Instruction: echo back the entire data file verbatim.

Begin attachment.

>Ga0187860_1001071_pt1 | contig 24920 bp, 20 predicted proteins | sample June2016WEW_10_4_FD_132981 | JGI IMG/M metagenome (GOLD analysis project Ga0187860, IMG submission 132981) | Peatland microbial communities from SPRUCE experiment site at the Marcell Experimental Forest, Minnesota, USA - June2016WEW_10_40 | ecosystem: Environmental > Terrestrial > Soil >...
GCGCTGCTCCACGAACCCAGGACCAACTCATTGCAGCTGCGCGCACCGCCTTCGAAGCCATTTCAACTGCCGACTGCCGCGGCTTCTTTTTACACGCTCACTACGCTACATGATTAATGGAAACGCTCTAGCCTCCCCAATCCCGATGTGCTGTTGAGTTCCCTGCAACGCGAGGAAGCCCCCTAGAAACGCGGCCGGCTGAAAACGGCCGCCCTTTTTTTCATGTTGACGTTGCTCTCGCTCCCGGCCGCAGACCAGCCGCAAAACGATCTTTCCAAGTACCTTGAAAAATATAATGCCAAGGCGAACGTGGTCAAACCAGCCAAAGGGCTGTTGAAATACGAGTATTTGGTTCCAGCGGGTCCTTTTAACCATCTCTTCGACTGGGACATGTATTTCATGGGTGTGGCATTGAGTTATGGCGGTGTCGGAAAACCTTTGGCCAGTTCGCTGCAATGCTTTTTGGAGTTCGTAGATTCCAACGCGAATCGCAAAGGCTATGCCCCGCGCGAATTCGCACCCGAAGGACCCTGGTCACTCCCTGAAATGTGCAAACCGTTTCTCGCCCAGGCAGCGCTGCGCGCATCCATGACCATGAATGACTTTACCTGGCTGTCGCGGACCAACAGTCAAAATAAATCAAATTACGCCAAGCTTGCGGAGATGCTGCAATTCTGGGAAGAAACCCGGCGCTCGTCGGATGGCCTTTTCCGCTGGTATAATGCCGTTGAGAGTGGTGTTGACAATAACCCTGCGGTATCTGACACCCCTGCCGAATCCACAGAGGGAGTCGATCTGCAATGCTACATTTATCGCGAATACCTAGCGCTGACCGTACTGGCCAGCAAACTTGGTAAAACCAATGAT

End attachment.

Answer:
>Ga0187860_1001071_pt1 | contig 24920 bp, 20 predicted proteins | sample June2016WEW_10_4_FD_132981 | JGI IMG/M metagenome (GOLD analysis project Ga0187860, IMG submission 132981) | Peatland microbial communities from SPRUCE experiment site at the Marcell Experimental Forest, Minnesota, USA - June2016WEW_10_40 | ecosystem: Environmental > Terrestrial > Soil >...
GCGCTGCTCCACGAACCCAGGACCAACTCATTGCAGCTGCGCGCACCGCCTTCGAAGCCATTTCAACTGCCGACTGCCGCGGCTTCTTTTTACACGCTCACTACGCTACATGATTAATGGAAACGCTCTAGCCTCCCCAATCCCGATGTGCTGTTGAGTTCCCTGCAACGCGAGGAAGCCCCCTAGAAACGCGGCCGGCTGAAAACGGCCGCCCTTTTTTTCATGTTGACGTTGCTCTCGCTCCCGGCCGCAGACCAGCCGCAAAACGATCTTTCCAAGTACCTTGAAAAATATAATGCCAAGGCGAACGTGGTCAAACCAGCCAAAGGGCTGTTGAAATACGAGTATTTGGTTCCAGCGGGTCCTTTTAACCATCTCTTCGACTGGGACATGTATTTCATGGGTGTGGCATTGAGTTATGGCGGTGTCGGAAAACCTTTGGCCAGTTCGCTGCAATGCTTTTTGGAGTTCGTAGATTCCAACGCGAATCGCAAAGGCTATGCCCCGCGCGAATTCGCACCCGAAGGACCCTGGTCACTCCCTGAAATGTGCAAACCGTTTCTCGCCCAGGCAGCGCTGCGCGCATCCATGACCATGAATGACTTTACCTGGCTGTCGCGGACCAACAGTCAAAATAAATCAAATTACGCCAAGCTTGCGGAGATGCTGCAATTCTGGGAAGAAACCCGGCGCTCGTCGGATGGCCTTTTCCGCTGGTATAATGCCGTTGAGAGTGGTGTTGACAATAACCCTGCGGTATCTGACACCCCTGCCGAATCCACAGAGGGAGTCGATCTGCAATGCTACATTTATCGCGAATACCTAGCGCTGACCGTACTGGCCAGCAAACTTGGTAAAACCAATGAT